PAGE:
Community Research and Development Information Service - CORDIS


EURO-CARES — Result In Brief

Project ID: 640190
Funded under: H2020-EU.
Country: United Kingdom
Domain: Space

State-of-the-art facility to house space samples in Europe comes one step closer

Europe has a very strong legacy in the curation and research of precious extra terrestrial materials. But as our exploration continues to gather pace, a dedicated European Sample Curation Facility (ESCF), to receive and curate returned samples, is necessary.
State-of-the-art facility to house space samples in Europe comes one step closer
Sample return space missions are those that are designed to visit a solar system body, such as the moon, Mars or asteroids, and then collect and return samples to earth for scientific study. These missions are seen as important strategic steps in our continuing exploration of space, leading to human missions to the moon and Mars.

Even though Europe has a strong heritage in both the study and curation of extra terrestrial samples (in the form of meteorites), and in space exploration, there is no appropriate facility in Europe to be able to properly curate these precious samples. The EU-funded EURO-CARES project set out to design a roadmap towards the creation of a European facility.

“The lack of such a facility,” says Dr. Caroline Smith, joint project coordinator based at the UK’s Natural History Museum, “means we are missing out on opportunities to collaborate with international partners such as NASA, China and Japan on exciting missions.”

The project hopes that by developing a roadmap outlining the required functions and possible design of such a facility, they will give decision-makers the confidence that Europe can, and should, have such a facility.

Gathering expert insight from a range of disciplines

The site’s structure, the security measures needed to prevent accidental contamination, how to foster the political will, what should actually be stored: all these various strands required input from experts in a wide variety of fields. “EURO-CARES is a rather unusual project in that it is extremely multi-disciplinary – our team was comprised of scientists (earth and life), engineers and technologists,” explains Dr. Smith.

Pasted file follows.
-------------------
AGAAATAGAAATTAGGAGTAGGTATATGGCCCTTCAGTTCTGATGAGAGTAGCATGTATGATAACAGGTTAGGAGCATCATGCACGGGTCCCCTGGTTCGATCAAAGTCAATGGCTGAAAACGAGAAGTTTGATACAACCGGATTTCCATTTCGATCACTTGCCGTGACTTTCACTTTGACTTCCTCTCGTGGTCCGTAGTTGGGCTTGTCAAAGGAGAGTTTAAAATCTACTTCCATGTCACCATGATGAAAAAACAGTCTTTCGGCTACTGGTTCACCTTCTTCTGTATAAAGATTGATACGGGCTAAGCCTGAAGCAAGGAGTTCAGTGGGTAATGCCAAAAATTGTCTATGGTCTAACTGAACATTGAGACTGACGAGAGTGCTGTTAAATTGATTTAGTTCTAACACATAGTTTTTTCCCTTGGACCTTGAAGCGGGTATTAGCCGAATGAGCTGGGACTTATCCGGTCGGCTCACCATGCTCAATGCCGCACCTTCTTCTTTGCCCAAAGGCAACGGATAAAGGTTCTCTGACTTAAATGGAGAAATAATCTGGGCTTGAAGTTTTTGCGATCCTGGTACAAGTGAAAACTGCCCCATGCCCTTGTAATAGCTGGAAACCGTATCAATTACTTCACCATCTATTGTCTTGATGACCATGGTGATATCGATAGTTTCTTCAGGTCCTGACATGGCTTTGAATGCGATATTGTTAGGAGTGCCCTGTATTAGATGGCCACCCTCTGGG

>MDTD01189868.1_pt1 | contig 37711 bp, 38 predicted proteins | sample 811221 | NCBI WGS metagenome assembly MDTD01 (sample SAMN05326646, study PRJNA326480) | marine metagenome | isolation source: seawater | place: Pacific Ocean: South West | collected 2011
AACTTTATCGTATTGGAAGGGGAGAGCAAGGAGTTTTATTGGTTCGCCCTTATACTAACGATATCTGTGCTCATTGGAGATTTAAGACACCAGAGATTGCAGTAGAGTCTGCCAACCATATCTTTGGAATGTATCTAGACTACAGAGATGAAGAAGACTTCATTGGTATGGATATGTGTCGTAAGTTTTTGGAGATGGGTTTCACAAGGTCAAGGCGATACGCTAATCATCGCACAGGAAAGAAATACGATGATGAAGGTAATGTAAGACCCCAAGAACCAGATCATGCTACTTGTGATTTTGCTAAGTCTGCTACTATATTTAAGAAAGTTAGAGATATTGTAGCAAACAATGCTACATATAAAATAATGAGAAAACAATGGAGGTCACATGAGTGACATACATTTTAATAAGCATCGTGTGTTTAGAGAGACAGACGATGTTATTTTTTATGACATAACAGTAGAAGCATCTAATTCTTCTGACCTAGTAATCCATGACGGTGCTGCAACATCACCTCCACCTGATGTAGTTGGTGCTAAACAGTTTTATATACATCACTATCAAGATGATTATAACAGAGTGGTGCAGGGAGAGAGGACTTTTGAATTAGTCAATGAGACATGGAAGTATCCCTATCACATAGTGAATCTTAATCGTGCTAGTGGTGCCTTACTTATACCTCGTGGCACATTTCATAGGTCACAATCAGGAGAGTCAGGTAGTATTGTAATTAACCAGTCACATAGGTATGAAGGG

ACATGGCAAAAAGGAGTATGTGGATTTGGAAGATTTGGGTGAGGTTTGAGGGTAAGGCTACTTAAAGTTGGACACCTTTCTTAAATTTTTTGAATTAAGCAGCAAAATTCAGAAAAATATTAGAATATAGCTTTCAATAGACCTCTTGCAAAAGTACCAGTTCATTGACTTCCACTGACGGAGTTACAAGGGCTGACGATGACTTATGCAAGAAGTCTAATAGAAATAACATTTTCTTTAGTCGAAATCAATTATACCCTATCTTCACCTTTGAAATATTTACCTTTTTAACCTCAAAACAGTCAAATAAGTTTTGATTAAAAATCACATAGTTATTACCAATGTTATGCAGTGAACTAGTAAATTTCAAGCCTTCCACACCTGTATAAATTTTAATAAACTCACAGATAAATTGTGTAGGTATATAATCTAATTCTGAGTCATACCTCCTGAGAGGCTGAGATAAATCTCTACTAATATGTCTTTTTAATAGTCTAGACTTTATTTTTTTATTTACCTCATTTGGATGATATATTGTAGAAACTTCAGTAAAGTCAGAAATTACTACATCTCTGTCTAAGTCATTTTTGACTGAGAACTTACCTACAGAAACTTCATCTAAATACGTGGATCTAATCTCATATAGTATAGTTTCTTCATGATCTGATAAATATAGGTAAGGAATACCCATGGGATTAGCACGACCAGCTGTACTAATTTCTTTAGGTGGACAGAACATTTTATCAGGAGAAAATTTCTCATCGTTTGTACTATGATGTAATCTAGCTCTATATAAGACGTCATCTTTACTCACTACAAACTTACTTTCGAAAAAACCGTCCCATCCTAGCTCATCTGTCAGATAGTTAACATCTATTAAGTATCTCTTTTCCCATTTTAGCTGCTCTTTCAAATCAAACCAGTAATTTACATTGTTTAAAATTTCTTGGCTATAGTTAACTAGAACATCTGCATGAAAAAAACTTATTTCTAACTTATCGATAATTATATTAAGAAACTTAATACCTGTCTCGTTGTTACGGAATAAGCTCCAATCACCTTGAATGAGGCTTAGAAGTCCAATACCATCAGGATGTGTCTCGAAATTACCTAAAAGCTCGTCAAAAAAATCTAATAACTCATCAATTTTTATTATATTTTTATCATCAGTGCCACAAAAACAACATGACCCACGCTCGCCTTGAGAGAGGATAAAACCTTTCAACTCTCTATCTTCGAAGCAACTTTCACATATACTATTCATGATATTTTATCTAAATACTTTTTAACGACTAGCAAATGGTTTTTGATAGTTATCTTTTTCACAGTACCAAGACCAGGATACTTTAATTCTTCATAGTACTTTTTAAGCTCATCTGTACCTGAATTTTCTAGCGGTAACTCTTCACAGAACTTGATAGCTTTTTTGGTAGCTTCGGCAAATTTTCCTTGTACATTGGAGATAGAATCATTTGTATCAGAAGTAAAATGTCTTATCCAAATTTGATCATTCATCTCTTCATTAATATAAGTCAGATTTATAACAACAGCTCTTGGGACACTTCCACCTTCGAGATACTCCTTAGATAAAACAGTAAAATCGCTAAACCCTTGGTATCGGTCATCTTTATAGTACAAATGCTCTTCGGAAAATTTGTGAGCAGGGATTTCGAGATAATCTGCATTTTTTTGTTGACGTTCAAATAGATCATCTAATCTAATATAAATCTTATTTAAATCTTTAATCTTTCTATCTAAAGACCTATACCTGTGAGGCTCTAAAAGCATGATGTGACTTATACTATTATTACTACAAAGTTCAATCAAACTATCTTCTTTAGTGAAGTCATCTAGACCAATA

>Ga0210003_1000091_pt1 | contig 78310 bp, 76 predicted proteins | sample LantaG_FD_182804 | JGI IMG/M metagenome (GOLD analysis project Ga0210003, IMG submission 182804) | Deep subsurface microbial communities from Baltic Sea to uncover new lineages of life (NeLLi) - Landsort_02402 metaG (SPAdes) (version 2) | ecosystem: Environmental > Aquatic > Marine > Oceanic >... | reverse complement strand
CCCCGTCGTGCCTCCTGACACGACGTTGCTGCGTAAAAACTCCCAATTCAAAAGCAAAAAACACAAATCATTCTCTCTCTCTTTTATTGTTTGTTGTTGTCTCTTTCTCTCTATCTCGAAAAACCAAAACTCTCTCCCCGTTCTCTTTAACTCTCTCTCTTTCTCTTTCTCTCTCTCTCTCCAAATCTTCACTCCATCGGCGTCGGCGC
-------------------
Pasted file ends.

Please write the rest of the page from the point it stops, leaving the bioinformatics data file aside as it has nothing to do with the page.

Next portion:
A key issue the project addressed were issues surrounding the curation of samples returned from Mars. This type of material poses some unique challenges – our current understanding of the history of the red planet suggests that it had the right environment and chemical conditions perhaps for life to develop. Some scientists think that there may even be life occurring on Mars today. Missions to the planet are very carefully designed to avoid contaminating Mars with possible earth life and, for missions designed to collect and then return Mars samples to earth, the missions are designed to prevent any accidental contamination of earth’s biosphere by materials from the planet.

“This issue is taken extremely seriously and is covered by international treaties and policies. A facility designed and built to curate Mars samples must protect both the samples and the earth. Such a facility would be something similar to a biohazard level 4 lab, a number of which exist in different European countries, where biologists study some of the most hazardous diseases known.”

Secure but open

Security featured prominently in the team’s analyses, but they were also passionate about designing a facility that would inspire the public, “We wanted to produce materials that could be used by students of different ages, in a formal or informal learning environment,” says Dr. Smith.

She points out that many of the sample return missions that are planned will not be returning materials until the early to mid 2020s at the earliest. “It is the young people of today who will be the scientists and engineers of the future and will be involved in this work when the samples start returning.”

Timely research

While samples may be arriving within the next ten years, the last time the planetary protection protocols were published, and then only in draft form, was in the early 2000s. “We have attempted in our work to both review this (and other related documents) and point out technological advances which could also be applied to provide more accurate techniques and so on.”

But, as Dr. Smith says, redeveloping the planetary protection policies will require an international project of it's own, probably lasting 2-3 years with a diverse range of life sciences and earth sciences experts as well as instrument specialists. In the meantime, the project has established it will take a minimum of seven years to design and build a facility to curate samples returned from asteroids and the moon, and longer for a facility to curate samples from Mars.

EURO-CARES says Dr. Smith, has developed an excellent network of experts from diverse domains. “Our work is being used by colleagues in Japan and America to aid their work, and so our project has both confirmed European expertise and leadership in this area and given a much higher visibility to this expertise.”

Related information


EURO-CARES, Mars, samples, curation, European Sample Curation Facility, sample return space missions
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